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ESRI calls for more cuts and higher taxes to wipe deficit

The economic think tank says Ireland should aim to cut it’s budget deficit within three years in order to return to the markets – and that this should be done through pay cuts, spending cuts and higher taxes.

THE ECONOMIC AND Social Research Institute has said that the government should aim for a rapid reduction in the budget deficit, with the aim of cutting it entirely by 2014 in order to return to the markets before the emergency funding from the EU/IMF package runs out.

The ESRI said that this should be done, in part, by imposing more spending cuts and increased taxes.

In its Spring 2011 Quarterly Economic Commentary, the economic think tank called on the government to abandon its original plans to cut Ireland’s deficit (currently 12 per cent of GDP) to 3 per cent by 2015 – and instead wipe it completely within three years.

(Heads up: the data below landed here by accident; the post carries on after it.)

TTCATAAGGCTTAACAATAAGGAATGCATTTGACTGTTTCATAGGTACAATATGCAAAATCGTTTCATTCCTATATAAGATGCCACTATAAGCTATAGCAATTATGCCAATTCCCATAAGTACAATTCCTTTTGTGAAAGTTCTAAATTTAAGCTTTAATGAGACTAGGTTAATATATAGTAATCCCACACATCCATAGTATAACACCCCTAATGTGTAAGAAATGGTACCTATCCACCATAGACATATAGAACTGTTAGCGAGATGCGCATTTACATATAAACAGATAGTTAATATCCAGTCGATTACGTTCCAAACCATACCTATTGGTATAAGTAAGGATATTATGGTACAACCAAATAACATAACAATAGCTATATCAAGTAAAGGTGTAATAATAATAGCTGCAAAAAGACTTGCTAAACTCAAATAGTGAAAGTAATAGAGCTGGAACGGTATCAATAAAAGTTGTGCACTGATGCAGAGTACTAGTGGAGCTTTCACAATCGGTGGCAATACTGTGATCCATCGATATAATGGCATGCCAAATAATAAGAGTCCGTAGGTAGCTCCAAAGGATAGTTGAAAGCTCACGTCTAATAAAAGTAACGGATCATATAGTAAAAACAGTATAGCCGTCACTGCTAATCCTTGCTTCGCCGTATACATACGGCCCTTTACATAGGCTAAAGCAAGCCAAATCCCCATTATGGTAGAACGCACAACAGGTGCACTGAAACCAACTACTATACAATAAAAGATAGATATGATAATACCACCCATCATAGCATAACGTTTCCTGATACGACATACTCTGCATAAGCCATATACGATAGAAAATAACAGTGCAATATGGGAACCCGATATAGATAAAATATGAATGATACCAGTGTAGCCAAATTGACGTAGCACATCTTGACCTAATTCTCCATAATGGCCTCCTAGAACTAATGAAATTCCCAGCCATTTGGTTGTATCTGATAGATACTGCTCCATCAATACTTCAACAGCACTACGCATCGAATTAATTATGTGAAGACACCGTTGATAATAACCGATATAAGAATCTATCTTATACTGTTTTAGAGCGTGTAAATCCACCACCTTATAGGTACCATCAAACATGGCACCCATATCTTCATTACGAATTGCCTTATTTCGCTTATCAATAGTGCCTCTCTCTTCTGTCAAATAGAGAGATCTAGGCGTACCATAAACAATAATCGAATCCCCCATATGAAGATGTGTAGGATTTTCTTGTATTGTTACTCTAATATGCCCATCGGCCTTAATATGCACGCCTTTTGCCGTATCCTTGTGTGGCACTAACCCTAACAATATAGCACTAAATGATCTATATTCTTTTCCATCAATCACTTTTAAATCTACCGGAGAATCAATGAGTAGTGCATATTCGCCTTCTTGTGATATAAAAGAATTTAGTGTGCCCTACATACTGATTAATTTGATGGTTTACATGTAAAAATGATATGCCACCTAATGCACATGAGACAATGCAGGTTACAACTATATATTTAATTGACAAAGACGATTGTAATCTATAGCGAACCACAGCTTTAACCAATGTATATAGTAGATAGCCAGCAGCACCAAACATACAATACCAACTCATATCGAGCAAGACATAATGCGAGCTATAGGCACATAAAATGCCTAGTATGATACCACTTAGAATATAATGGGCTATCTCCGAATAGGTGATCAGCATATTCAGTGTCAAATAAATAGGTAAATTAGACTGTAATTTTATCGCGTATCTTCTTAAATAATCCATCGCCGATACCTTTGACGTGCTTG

ESRI Research Professor Joe Durkan said the possibility of  abandoning the Croke Park Agreement needed to be considered as the deal had not delivered its objectives. He said that the proposed reduction of the deficit could be achieved by a further public sector wage cut of 10 per cent; a property tax; higher car taxes; and the introduction of a universal water charge.

Durkan told reporters: “I think pay cuts are key to all of this. Pay levels are still too high”. He said that he would be willing to accept a 20 per cent reduction in his salary, Reuters reports.

The ESRI said that a “European solution” was needed to solve the banking crisis, and called on the European Central Bank to give Ireland an interest-free loan of between €40-€50 billion in order to “overcapitalise” Irish banks. Such a move would give the country’s banks “excess credibility” Durkan said.

The think tank said that Gross National Product (GNP) will increase by 0.5 per cent this year, which will be led by exports.

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